Read judgment

It is not often that a judge’s obiter remarks are the most significant part of a decision – after all, the whole point of flagging remarks as ‘obiter’ is to indicate that they are made merely in passing. But the case of Uganda Clays, heard by Judge Ssekaana Musa and with judgment delivered on August 17, might just be the exception that proves the rule.

This is the umpteenth similar matter heard by the judiciary in Uganda, in relation to companies that are legally obliged to hold Annual General Meetings, but find they can’t do so because of the precautionary regulations surrounding Covid-19 and the requirement of social distancing.

Typically, companies have been coming to court to explain the problem: their company rules require that a ‘physical’ AGM is held. They add that there is no provision for an electronic meeting in the rules.


The companies then explain their credentials, their date of listing on the Uganda Securities Exchange and the number of shareholders.  

In the case of Uganda Clays, the company told the court that its articles of association required that any AGM be physically convened with a quorum consisting of members holding at least 45% of the issued shares of the company present in person or by proxy.

Given the large number of shareholders entitled to attend the AGM, the meeting would be affected by the government’s ban on public meetings.


At this point, having indicated the stalemate between the requirements for the AGM and the government’s prohibitions, Uganda Clay, like the companies that litigated in the weeks and months before it, point to the Companies Act and ask for the court to step in.

That law provides that where it is ‘impracticable’ to call a meeting of a company in the normal way, the court ‘may of its own motion or on application of any director … or any member of the company who would be entitled to vote at the meeting, order a meeting of the company be called, held and conducted in the manner the court thinks fit.’

The purpose of this provision, as Judge Musa points out, is to enable the court to give directions ‘to overcome practical difficulties so that the company’s affairs can be conducted where they might otherwise be stymied.’


Company officials had said, via affidavit, that the company ‘does not oppose or object to this application to convene a meeting electronically’. Given the pandemic, free movement and meetings have been ‘crippled’, the judge noted. Since it was ‘impracticable’ to call a meeting in the traditional way, the court granted Uganda Clays ‘leave to convene and conduct the AGM by electronic means’. The company would first have to obtain permission from Uganda Securities Exchange and comply with any other relevant law.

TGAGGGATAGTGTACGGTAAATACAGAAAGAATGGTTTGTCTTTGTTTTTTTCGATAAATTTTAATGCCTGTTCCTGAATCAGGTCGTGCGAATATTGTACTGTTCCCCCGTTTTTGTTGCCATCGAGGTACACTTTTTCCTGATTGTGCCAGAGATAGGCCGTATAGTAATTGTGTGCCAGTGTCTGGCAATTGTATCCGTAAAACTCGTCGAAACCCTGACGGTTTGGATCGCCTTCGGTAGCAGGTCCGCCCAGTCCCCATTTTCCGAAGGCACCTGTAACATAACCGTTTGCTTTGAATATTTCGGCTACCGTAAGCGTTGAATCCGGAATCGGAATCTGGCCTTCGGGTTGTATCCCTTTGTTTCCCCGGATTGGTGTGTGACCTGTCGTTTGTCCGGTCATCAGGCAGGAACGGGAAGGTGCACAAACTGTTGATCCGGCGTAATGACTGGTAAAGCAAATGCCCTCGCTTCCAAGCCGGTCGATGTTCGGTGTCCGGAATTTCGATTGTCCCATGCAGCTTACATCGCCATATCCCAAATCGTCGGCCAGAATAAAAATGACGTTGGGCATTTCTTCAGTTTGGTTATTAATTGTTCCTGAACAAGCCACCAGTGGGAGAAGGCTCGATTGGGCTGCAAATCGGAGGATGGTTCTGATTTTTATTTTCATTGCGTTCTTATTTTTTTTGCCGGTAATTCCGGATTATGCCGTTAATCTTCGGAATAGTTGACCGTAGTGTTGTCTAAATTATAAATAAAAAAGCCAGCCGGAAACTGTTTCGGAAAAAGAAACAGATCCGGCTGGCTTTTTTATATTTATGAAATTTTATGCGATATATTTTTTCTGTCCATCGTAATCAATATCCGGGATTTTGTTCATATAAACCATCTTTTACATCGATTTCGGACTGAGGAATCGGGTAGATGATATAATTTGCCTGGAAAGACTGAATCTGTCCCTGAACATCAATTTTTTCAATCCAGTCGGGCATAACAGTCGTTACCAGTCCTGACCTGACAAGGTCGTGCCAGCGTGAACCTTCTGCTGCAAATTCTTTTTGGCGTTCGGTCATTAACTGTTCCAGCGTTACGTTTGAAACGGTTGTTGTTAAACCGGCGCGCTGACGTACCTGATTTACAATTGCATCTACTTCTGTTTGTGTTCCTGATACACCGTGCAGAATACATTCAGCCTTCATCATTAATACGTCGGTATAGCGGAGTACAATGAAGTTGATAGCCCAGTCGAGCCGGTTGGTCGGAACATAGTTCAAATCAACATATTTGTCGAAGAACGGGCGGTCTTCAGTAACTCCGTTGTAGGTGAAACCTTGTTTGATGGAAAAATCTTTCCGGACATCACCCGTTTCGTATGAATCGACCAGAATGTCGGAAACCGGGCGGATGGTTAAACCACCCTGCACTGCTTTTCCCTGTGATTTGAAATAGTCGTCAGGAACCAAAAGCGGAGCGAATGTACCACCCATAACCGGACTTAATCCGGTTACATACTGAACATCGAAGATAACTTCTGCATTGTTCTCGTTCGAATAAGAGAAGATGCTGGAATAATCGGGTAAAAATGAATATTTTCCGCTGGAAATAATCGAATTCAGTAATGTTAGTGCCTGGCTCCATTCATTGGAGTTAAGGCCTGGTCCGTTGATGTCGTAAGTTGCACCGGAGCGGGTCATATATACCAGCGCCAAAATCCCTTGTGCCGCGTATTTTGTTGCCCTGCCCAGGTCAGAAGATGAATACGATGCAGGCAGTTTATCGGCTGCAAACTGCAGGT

And then, at the end of the formal judgment, comes the heading ‘obiter dictum’:

Virtual AGMs were gaining wider acceptance in Uganda, the judge began. They were also being accepted in the rest of the world, where companies had to ask for a court order to hold virtual meetings.

'Alternative mode'

However, in the view of Judge Musa, companies should now amend their articles of association to allow the flexibility of virtual meetings when this was necessary. There ought to be ‘an express permissive provision for such alternative mode of convening and conducting meetings,’ he said.

‘The law should allow the holding of a general meeting or board meetings through he use of modern electronic communications, providing that nothing is to be taken as precluding the holdings of meetings “in such a way that persons who are not present together at the same place may by electronic means attend and speak and vote at it.”

‘The law should allow contemporaneous participation in meetings (via telephone or video conferencing) rather than sequential communication (e.g. service of emails).


‘Companies should consider contingency measures and whether a hybrid AGM, being a combination of a physical meeting (with limited attendees) and virtual meeting, is possible as an alternative to complete virtual AGM.

‘No one knows how long the pandemic will last, its after-effects and social distancing guidelines will last, hindering physical meetings. It is therefore imperative for Ugandan listed companies and private companies to look into and embrace a fully virtual general meeting or a hybrid in these difficult times in order to avoid potential delay in their business transactions and operations.

‘The government of Uganda should make necessary amendments to the law to allow virtual meetings or a hybrid and virtual and physical meeting in order to stop companies from making applications to court which is costly and time consuming.’